Can simple open source tools compete with the music recommendations provided by Spotify and other big names?
This talk will look at how the open source world can stay relevant in a world where music listening has become dependent on commercial streaming services and users expect an element of recommendations. Expect to see small-tech solutions for music recommendations based around GNOME's Tracker search engine and the open, community-powered database Musicbrainz.
PUBLICATION PERMISSIONS: Original video was published with the Creative Commons Attribution license (reuse allowed). Link: https://www.youtube.com/watch?v=7APk4GqIlD0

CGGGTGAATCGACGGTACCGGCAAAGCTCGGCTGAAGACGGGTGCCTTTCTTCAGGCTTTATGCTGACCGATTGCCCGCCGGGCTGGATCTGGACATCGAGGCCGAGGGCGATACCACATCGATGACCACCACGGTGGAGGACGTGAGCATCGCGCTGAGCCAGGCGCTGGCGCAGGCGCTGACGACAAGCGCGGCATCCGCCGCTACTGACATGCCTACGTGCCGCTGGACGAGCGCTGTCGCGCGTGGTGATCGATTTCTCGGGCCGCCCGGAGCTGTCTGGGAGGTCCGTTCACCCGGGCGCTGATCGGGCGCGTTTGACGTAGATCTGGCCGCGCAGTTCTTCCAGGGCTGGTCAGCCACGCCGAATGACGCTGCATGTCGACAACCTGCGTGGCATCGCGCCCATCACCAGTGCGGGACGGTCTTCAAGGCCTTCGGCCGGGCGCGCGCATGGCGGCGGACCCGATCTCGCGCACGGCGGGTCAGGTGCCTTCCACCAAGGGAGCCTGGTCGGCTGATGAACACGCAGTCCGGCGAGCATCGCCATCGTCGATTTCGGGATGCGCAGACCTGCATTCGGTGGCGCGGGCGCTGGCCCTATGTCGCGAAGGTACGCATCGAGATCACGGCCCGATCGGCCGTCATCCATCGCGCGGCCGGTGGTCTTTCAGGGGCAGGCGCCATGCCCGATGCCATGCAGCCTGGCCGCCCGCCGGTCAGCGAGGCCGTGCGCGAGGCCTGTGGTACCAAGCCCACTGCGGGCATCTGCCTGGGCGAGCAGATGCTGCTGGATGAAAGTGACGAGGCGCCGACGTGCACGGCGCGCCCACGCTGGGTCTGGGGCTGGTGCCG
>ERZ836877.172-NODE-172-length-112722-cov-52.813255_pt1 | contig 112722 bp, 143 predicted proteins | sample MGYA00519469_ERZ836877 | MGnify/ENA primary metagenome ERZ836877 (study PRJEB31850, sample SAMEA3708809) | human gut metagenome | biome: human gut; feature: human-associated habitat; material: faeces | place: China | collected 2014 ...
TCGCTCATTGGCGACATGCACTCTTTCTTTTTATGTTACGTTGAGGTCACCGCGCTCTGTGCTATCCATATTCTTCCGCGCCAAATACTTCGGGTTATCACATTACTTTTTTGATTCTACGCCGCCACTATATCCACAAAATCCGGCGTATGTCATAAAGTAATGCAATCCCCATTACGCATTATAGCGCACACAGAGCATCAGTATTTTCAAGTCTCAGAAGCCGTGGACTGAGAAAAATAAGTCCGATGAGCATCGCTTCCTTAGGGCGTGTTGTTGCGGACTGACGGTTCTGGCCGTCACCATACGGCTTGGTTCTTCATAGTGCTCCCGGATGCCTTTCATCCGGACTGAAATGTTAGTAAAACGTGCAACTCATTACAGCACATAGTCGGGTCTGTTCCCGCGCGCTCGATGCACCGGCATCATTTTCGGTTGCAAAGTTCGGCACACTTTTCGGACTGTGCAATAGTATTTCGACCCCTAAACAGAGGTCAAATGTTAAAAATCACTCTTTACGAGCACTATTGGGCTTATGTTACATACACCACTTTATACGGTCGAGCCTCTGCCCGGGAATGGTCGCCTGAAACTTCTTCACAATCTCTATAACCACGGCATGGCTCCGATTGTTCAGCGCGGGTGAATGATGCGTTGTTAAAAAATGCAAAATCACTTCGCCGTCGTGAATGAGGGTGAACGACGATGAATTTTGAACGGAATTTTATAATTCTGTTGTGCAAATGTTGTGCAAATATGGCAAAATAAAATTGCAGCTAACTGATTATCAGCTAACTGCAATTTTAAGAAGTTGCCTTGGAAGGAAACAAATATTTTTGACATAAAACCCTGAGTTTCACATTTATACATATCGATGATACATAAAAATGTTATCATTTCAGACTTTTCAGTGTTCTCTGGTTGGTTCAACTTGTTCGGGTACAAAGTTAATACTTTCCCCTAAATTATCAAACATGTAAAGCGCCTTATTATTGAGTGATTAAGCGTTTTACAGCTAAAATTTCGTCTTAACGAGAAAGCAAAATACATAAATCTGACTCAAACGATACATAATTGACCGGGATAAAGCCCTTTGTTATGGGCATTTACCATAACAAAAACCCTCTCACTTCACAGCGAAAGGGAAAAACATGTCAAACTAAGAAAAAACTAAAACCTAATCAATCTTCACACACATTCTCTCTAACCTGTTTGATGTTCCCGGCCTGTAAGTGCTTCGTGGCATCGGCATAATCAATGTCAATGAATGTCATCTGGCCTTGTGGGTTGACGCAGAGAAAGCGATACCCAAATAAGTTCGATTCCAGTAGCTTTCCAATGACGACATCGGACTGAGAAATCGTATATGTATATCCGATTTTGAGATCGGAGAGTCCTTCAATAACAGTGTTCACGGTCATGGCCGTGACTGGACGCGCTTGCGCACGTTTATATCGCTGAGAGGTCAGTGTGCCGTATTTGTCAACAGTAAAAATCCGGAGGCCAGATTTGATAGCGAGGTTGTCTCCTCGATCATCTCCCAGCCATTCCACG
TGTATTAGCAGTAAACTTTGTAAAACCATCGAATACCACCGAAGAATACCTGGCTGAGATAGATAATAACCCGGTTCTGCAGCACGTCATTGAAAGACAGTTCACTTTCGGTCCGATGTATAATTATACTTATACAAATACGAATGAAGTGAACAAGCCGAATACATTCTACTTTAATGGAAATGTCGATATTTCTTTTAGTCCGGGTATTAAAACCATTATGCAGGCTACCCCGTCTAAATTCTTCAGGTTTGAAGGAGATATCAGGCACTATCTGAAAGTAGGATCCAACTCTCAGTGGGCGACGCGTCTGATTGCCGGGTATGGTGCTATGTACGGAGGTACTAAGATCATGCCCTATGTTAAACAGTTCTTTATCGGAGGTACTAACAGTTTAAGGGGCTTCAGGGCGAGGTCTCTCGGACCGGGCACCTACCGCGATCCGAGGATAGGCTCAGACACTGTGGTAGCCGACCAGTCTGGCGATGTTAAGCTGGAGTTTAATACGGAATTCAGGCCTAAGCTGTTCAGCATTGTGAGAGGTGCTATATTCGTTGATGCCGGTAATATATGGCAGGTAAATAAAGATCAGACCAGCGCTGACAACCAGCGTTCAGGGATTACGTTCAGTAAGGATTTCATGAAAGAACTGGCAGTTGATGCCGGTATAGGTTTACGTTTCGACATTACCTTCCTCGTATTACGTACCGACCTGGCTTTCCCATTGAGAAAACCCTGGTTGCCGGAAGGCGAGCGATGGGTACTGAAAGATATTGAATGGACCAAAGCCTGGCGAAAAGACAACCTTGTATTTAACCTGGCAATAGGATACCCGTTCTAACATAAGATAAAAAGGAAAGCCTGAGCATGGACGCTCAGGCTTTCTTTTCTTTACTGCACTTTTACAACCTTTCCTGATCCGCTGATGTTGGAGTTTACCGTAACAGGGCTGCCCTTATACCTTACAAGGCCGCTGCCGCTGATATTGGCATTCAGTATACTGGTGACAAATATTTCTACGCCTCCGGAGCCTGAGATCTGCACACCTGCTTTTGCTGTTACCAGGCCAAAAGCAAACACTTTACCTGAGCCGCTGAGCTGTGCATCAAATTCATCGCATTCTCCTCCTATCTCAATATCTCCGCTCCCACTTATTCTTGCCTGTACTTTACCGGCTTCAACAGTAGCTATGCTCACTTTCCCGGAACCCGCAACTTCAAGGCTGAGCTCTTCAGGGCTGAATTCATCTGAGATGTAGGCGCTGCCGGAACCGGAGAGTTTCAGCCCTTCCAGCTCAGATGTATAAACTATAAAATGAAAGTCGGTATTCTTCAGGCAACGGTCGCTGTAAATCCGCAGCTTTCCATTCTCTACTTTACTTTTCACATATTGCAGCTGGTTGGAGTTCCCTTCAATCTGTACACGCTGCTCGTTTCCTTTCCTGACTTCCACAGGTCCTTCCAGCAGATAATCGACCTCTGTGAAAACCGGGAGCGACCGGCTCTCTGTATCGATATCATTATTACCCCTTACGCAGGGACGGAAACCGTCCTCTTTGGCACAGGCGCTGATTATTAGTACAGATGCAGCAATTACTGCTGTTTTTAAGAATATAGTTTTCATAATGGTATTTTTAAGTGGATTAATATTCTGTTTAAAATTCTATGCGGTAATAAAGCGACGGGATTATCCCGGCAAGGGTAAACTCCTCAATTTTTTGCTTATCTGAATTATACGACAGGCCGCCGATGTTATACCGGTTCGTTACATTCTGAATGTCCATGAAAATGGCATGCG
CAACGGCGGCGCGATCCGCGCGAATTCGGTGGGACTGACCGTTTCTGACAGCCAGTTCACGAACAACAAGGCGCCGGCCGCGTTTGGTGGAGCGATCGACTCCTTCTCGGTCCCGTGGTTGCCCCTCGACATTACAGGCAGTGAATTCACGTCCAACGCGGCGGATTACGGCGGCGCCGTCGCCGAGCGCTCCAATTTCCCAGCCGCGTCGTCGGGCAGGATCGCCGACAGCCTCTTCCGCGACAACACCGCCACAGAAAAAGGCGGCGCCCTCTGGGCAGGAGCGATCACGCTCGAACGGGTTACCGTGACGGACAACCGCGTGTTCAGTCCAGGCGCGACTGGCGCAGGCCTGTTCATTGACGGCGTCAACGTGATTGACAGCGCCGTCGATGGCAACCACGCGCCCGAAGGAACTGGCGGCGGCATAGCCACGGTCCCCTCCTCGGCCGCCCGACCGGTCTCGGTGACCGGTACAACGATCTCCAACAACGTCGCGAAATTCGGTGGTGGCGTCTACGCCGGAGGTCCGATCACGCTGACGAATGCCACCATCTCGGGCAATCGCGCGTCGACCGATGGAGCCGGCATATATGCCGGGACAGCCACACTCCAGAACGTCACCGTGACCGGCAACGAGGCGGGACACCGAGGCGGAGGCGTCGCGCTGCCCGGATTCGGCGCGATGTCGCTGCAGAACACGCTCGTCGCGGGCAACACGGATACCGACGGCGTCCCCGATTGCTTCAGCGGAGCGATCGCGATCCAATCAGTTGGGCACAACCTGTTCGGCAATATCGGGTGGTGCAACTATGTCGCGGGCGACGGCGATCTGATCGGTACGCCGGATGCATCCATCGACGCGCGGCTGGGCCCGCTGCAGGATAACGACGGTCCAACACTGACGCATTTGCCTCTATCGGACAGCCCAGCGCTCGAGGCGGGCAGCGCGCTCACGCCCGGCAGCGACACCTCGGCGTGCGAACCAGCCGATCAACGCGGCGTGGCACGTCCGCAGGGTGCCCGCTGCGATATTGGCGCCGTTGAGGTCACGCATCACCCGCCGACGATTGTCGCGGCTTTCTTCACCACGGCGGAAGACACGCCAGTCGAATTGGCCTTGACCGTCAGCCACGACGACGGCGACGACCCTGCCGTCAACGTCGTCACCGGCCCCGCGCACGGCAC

Now this talk, the emphasis is on simple, so I can promise you there's going to be no machine learning, because interesting as it is, it's not very simple. And hopefully this will be something anyone can understand. I am going to go into detail tails and do some demos, but the idea is that it's a recommendation engine that we can all understand. So you've probably noticed the recommendation engines are everywhere these days. Think about your day today. Have you done something in response to a recommendation algorithm? Maybe you spoke to someone on a social network because an algorithm showed you their post. Maybe you bought something because you were recommended it online. Maybe you got into an argument because an algorithm showed you something you disagree with. Maybe you listened to a song. So my interest in music means that I use different music services. And I found the recommendations sometimes very good, sometimes not sometimes predictable. I thought given recommenders are taking over the world. Maybe I can make a recommendation algorithm and then at least I'll know what's going on with it. But I'm an operating systems developer, so I have to start from scratch. I thought, what goes in to recommendation algorithm? Well, data goes in, then there's a process and then some more data, which is hopefully more interesting, will come out of the other side. In the case of a music recommender, then on the right hand side, we will get a list of songs on the input side. It's more complicated. You might take a music collection. A music collection is really a list of songs, but where the order isn't important, you might take social data like other people's playlists, but those are also a list of songs. Maybe you'll take the history of what someone listened to in the past, which is also a list of songs ordered by time. And maybe you look at analysis of the pieces of music that might say how fast it is, how dark it is, whether it's metal or scar or gospel, which we could really keep that data in a playlist as well. If we can store that data alongside the songs, so we can already simplify this back down to a playlist goes in, some kind of processing happens and a playlist comes out as long as we can do arbitrary playlists, then we can have this simple model. That's nice, because this to me, looks like a shell pipeline. As an operating systems developer, I spend a lot of time writing shell pipelines. As data scientists, we more likely to use something like IPython Jupyter. The same tools work for modeling pipelines, whatever you want to use. So how do we represent a playlist? I've been using this simple JSON format where each line is a JSON object and a set of attributes describe the songs. And I've created some Python codes wrapped up in a command line tool called Kaliope, depending how you want to pronounce it, and that allows me to create some pipeline. So here's a very simple I wouldn't call it a recommender yet, but a playlist generation pipeline. So it asks the tracker search engine on my computer to show all of the songs I have, and then it shuffles the list and chooses five and then uses another commandline tool to select just the title and the creator. There we go. We created a playlist already. I want to talk a bit more about the format. Firstly, the fact that it's a list of JSON objects is deliberate that makes it more usable in a traditional command line because you can start the tool on the left and it prints an object and then another one and then another one and the next tool in the pipeline can read these as you go. So you don't have to generate a huge list of a million songs. Wait for that, then shuffle it. In the case of shuffle, you do have to wait, but in the case of other processing, you can do it a line at a time, and it's a kind of lazy evaluation. Apart from that, the playlist format is not special. It's an adaptation of Spiff xspf, which is already existing since 2006. I think it's a standard, pretty common playlist format. It's based on XML, which I have not used because it's no longer 2006, but pretty much everything else is the same. One. Really cool thing about Spiff is it's described as portable. In the case of a playlist, being portable means that it's not tied to a specific streaming or storage medium. If you have a list of files on your computer that's not portable, you can't play it on a different computer. So the way Spiff works is you record details about the song like title artist, and then later you resolve it to some actual content. So I want to dive in already with some demos to show how this works and how easy it is to play with it. These are all live demos. Things can break. Please bear with me, but let's see what happens. So I've got a playlist here, but I can't play the playlist because it's just an adjacent object. So what if we resolve the playlist against the Spotify Web API? This is using an API key that I've got saved locally. Out the pipeline comes another JSON object. I'm going to run this into the JQ tool, so it comes out in color. There we go. Much better. So now you can see we've got the title, the creator, and we've got a load of metadata from Spotify, including somewhere. Well, we should have a location field, but now we don't. This changed recently, but we have enough information that we can generate a Spotify URL. What about a different service we could resolve against music brains same input. You would expect that to work. The command is different, so I'm going to annotate it with some information from Music Brains again, it's a live demo. The results are cached, but obviously my cache is empty. So if I run this a second time, it will be fast. Okay. And now we have some information from Music Brains. I could also resolve this against files on my local computer. There's another command which interfaces with the Beats Music Library, which is a cool Python tool to organize your music library. So I can ask Beats for a list of all the tracks. It's quite slow because there's some improvements needed in Beats. In fact, it's too slow. Let me show you albums instead. Okay. Hopefully by now you're seeing that all this tool Kalyup does really? Is it's a toolkit for reading data from disparate places and writing it out in a standardized format, which is the first thing we need to do some kind of interesting recommendations. Most of these tools are simple. There are a few hundred lines of Python or 1000 lines maybe, and the more complicated ones, and I intend for them to stay that way. Now, this is a nice way to generate playlists, but I also want to show you that you can export to a number of different playlist formats. So now we generated a result. Spotify Playlist. I can now export it in xspf format, for example, and I can now import that into a music player application or put it on my ipod or anything. So back to the slides. Let's talk a little bit about Spotify. Spotify is probably the number one in music recommendations as of today. By their own numbers, they have thousands of engineers working on the product. They have thousands of data pipelines running constantly. They have 50 million tracks, a quarter of which nobody has ever listened to. And they are catching half a trillion events every day. So that's a lot of events per user. I think that's about 250,000,000 users, right? So I think how many events they're capturing per user? They know a lot about you, more than just a list of songs that you listen to. What can they do with that data? Quite a lot. Can we compete with Spotify in the open source world? That would be difficult, right? Because we don't have 16,000 engineers at our disposal, but we also don't need to something anything is better than nothing. Right? So an open source music recommend, even a very basic one, is already kind of fun. It's already helping us learn about music recommendations, and it's already helping us not depend on Spotify. So if we're going to recommend songs, we need more than just randomness. We need some data. I'm going to talk about some open places and some not open places that we can get data from. Firstly, Music Brains, which is a website. It's kind of a catalog so you can go on Music Brains and you can look up any music, release, any song, and it will tell you way more information than you ever wanted. It can tell you when and where something was recorded, what record label it was on? Who else has released music on that record label? Who produced the albums when they were born? Huge amounts of data. The data is all open data. It's released under an open license. The website itself is open. It's maintained by volunteers, so it's a really cool data source to use, and obviously Kali up interfaces with that unless you make use of the music brands data. So we have lots of ideas of fun things like recommending artists on the same record label or from the same place. Listen Brains is from the same team as Music Brains, and it's a way to record your listening history so you can hook it up to your music player. You can install a browser add on called what's it called web scrubbler, and that'll record things you play in your web browser to listen Brains, you can look at other people's listens, and it gives you some kinds of analysis about what you've been listening to. So start using that. It's really fun. And in future it's going to mean you can get better music recommendations. Of course, Spotify. If you use Spotify, they record your listening habits as well, but they won't give it back to you, even if you go through the long process of request all my data, which they have to do legally, they still only give you one year of your listening history. They won't give you everything unless you specifically ask for it. So if you're not start using Listen Brains, it's more fun. This website in the bottom left is lasfm, which is actually an older website for recording what you listen to. It's not an open website. It's owned by CVS Interactive. I think the Calliope can also interface with that. I have been recording the music I listen to for years and I used to do this with Last FM. Last FM has an API as well with a lot of Tags created by users. So there's an interesting data source. You can look up an artist and see what millions of users have labeled it as, and we can use that for recommendations. Finally, Spotify actually has a really powerful Adi and you can access Spotify's own data. So my last image in the bottom right has Spotify's, an example of the Spotify analysis you can get for a song like how danceable it is, what key it's in, whether it's got lots of speech, whether it sounds acoustic. Now, I don't think you can query 5 million songs using this API, but you can probably query 20 or 30 songs for free with no problem. So there's a lot of interesting data we can use. I'm going to show a couple more demos of things that you can do with the listening history. Now I said to use Listen Brains. I'm a bad example here because I'm still using Last FM, so I'm going to be showing the last FM history command. Kelly doesn't yet support listenbrains, but it will be a fun thing to contribute if you want to join in the project, let me show you what the last of them History command can do. So if I give him my username and I say That's not the command. That's the command. So I say Give me a list of the scrubbles, which is the last five songs I listen to, and then we go there's the last five songs I listened to in the form of a playlist. Let's mine this data a bit more so I can ask what artists I've listened to. I wonder if I've got this one recorded in my backlog. Yes. So I'm asking it for all the artists I've listened to in the last six months. So I'm saying there's an SQL database in the back end here, which I'm not going to show you, but in the background this is scraping the last FM data, putting it in an SQL database so that we can query it locally. And now I'm saying query everything I've listened to in the last six months and only return things which I listen to ten times or more. And then I'm going to select just the creator field because that's the only one we care about. So here's a list of all the artists I discovered in the last six months, and I must have liked them because I listened to them ten times or more. So you want about my taste of music? It's quite obscure, but now we could perhaps make a playlist of these artists. I'm not going to show you how what am I going to show you? Here's another interesting thing we can do. Kind of the inverse, I can say show me all the tracks, which I didn't play in the last one year. This is going to be a lot of tracks, I think. Let's see how many it is. I'm going to count how many it is. Using the word count 34,000 tracks, which I haven't listened to in the last year, but I listened to before that. How can we make a playlist? Let's randomly pick five songs. Okay, so there's an interesting playlist, five songs that I haven't listened to in the last five years. Is there anything else we can do? The last thing I want to talk about before we break a bit for questions is the select command. So shuffle is fine, but there's nothing really too smart going on there. We're taking the data randomly shuffling it and spinning it out. That's already a lot better than nothing. But let's do something a bit more advanced. So the select command uses a simple type of algorithm called a local search. I can feed in this data, randomize it, and then I can say, Give me a playlist with a duration of 60 minutes, because there's a pipeline I need to put a dash to tell each command to read from the previous pipeline. Let's see what this comes up with. Actually, 60 minutes is quite long. Let's have a 30 minutes playlist so that hopefully it fits on the screen. Hopefully this doesn't take too long. In fact, this isn't going to work because we haven't annotated it with the duration information, so that's possible, but it's outside the scope of this talk. What I would do next would be to resolve the files somehow, either against my local music collection or against music brains to find out how long they are, and then I would have the duration field and then I could actually select them based on the duration. But because time is short, I'm going to move on to the last slide, which is a paper I read, and this is where I got the idea for the select command. So it's from 2008 and you can read this online for free. The link is in the slides, which are in my talk, and it uses what's called a local search algorithm to recommend playlists. Local search is quite a simple algorithm in the sense that it's what a person might do. If you had to choose from a pool of 1000 songs and you had some constraints, then you start by picking one, you pick another and eventually you've got too many and you throw some of them away and then you pick some more until your playlist fits the constraints. There's more to it than that, but that's the fundamental. This paper is a really interesting read. They demonstrate recommending music generating playlists by defining a series of constraints. So here's an example from the paper of one of the tests they did in their research, and there's a list of different constraints. Now the right hand side, this is an academic paper, so it's quite mathematical, but on the left hand side in the description column, you can see the first constraint is that all the songs should be different. The second constraint is that they should be released between 1980 2001. 3rd constraint is that 20% should be Stevie Wonder always a good choice, and so on. And a local search algorithm can take a collection of songs and it can find the best, not the best, but a result which satisfies those constraints. And the select command is an implementation of that. Now it's not a complete implementation, although this is very simple, but this is how I really think we're going to get some engaging and some useful open source music recommendations. So just to summarize, recommendation engines are a thing. They're here to stay. Kids now are grown up watching YouTube and using recommenders every day, and they're going to become more and more effective. Life. The Kalia project aims to make simple, fun music recommendations. It's a project you can hack on and use right now. You can Pip install it and run it from the command line. It's full of bugs, so please open issues and merge requests with whatever you find. It's something I work on in my spare time, and I don't have time to Polish it. And one final point, I think the design of Calliope is much more important than the code. I think the model of simple, self contained tools which communicate with a well defined format can work for any type of recommendations, not just music. It can work for any programming language as much as Python. And with that, I'm interested to see if there are any questions. I'll leave the screen sharing, but that's the end of the talk.